"The challenge for [Mitsubishi] now is to institutionalize these systems [for preventing and dealing with sexual harassment] so that when the Decree expires a year from now, the company can continue the significant progress it has made."
John C. Hendrickson, Regional Attorney in EEOC's Chicago District Office and lead counsel for the government in the Mitsubishi case, said, "The test of success for EEOC in the Mitsubishi case has always been comparable to the two-sides of a coin. On one side was monetary relief to compensate for the harm done in the past. Thirty-four million dollars is the most ever in a sexual harassment case and surely counts as a major success. On the other side -- equally important is putting a stop to sexual harassment in the workplace itself, making a concrete change for the employees of today and tomorrow. The monitors are telling us that this kind of change is a reality at Mitsubishi. That, I believe, means that EEOC has had a real success here."
Hendrickson said that EEOC believed the experience of the monitors and the way they worked under the Consent Decree was particularly significant. "This is not, as I have said before, a blue-ribbon panel designed to conduct drive-by inspections and issue once-over-lightly reports which go nowhere and say nothing. Under this Consent Decree, the monitors all of whom have distinguished real-world records were expected to dig in at the plant, spend time there, and assess what is actually going on."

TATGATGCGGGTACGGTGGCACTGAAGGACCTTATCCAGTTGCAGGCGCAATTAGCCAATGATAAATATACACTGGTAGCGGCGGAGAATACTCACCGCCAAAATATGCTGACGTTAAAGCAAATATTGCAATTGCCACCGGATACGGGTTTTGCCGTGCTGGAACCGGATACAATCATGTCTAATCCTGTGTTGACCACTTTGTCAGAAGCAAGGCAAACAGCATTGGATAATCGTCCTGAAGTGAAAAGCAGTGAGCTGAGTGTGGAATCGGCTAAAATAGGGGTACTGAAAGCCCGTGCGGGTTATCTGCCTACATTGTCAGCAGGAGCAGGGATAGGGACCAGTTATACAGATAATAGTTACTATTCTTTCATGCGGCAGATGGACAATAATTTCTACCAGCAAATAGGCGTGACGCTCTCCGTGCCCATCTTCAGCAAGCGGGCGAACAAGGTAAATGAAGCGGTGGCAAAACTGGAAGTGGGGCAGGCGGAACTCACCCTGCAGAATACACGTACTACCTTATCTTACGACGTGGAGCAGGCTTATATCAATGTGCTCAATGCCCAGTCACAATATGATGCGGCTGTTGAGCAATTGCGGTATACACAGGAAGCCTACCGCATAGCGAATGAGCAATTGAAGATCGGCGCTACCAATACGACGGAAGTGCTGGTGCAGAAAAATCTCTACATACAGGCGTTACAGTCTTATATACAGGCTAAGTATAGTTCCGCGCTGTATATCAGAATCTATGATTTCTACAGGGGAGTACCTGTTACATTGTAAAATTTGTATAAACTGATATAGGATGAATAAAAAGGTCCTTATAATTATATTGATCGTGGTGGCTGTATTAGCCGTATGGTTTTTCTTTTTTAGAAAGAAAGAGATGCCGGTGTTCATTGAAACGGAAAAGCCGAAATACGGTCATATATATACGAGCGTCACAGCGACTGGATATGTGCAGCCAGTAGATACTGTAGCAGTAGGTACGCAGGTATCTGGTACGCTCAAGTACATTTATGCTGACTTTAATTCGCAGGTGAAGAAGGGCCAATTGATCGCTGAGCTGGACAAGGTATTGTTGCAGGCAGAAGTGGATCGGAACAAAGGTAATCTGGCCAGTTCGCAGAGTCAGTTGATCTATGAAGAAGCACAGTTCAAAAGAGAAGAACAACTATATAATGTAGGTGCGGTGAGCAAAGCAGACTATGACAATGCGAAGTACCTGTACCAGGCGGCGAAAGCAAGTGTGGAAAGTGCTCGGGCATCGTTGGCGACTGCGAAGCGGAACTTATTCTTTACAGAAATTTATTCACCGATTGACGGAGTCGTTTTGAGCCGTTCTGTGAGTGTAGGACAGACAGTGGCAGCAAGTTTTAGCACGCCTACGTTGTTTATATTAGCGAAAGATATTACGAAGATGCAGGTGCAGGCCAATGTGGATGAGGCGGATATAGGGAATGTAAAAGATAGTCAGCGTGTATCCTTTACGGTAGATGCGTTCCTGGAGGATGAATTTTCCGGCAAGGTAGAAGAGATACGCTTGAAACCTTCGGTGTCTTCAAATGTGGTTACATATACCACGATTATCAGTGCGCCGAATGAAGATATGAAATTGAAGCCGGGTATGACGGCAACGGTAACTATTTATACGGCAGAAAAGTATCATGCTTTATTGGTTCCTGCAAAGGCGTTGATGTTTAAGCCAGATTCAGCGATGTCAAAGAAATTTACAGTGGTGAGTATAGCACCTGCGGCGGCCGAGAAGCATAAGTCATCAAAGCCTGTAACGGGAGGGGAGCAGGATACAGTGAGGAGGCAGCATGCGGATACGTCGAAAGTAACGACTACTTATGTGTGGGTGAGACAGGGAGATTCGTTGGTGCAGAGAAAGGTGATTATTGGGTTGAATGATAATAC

"Their report," Henrickson added, "including its recommendations for further improvement, shows they have been doing their job. More than that, it shows that this kind of monitoring process can be an efficient and effective way for both EEOC and employers to get on top of the most difficult problems of employment discrimination."
John P. Rowe, EEOC District Director in Chicago, said, "It is always fair to ask of us at EEOC whether what we are doing makes a difference. What we are learning from the Consent Decree monitors is very positive. Not only have women who suffered from sexual harassment been provided relief, but their sisters and daughters who go into jobs at Mitsubishi today and tomorrow will be going into a very different workplace. Under the impetus of the Consent Decree and the guidance of the monitors, the company appears to have made a real change for the better. That is making a difference."
EEOC enforces Title VII of the Civil Rights Act of 1964, which prohibits employment discrimination based on race, color, religion, sex or national origin; the Age Discrimination in Employment Act; the Equal Pay Act; Title I of the Americans with Disabilities Act, which prohibits employment discrimination against people with disabilities in the private sector and state and local governments; prohibitions against discrimination affecting individuals with disabilities in the federal government; and sections of the Civil Rights Act of 1991. Further information about the Commission is available on the agency's web site at www.eeoc.gov.
This page was last modified on September 6, 2000.